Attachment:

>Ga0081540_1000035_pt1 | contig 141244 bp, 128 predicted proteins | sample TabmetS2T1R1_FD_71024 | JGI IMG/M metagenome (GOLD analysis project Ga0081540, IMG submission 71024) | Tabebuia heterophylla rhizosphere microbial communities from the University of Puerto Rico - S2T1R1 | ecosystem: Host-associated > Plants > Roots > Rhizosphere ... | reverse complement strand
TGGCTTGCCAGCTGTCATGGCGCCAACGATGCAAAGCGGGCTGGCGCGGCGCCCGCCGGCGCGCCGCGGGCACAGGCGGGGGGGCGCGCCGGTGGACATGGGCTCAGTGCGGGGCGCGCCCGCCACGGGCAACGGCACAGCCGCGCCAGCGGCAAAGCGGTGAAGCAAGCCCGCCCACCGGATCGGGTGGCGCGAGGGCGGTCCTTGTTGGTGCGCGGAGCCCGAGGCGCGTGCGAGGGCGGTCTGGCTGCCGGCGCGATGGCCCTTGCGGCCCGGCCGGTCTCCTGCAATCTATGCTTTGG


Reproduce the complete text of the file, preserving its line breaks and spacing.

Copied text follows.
>Ga0081540_1000035_pt1 | contig 141244 bp, 128 predicted proteins | sample TabmetS2T1R1_FD_71024 | JGI IMG/M metagenome (GOLD analysis project Ga0081540, IMG submission 71024) | Tabebuia heterophylla rhizosphere microbial communities from the University of Puerto Rico - S2T1R1 | ecosystem: Host-associated > Plants > Roots > Rhizosphere ... | reverse complement strand
TGGCTTGCCAGCTGTCATGGCGCCAACGATGCAAAGCGGGCTGGCGCGGCGCCCGCCGGCGCGCCGCGGGCACAGGCGGGGGGGCGCGCCGGTGGACATGGGCTCAGTGCGGGGCGCGCCCGCCACGGGCAACGGCACAGCCGCGCCAGCGGCAAAGCGGTGAAGCAAGCCCGCCCACCGGATCGGGTGGCGCGAGGGCGGTCCTTGTTGGTGCGCGGAGCCCGAGGCGCGTGCGAGGGCGGTCTGGCTGCCGGCGCGATGGCCCTTGCGGCCCGGCCGGTCTCCTGCAATCTATGCTTTGG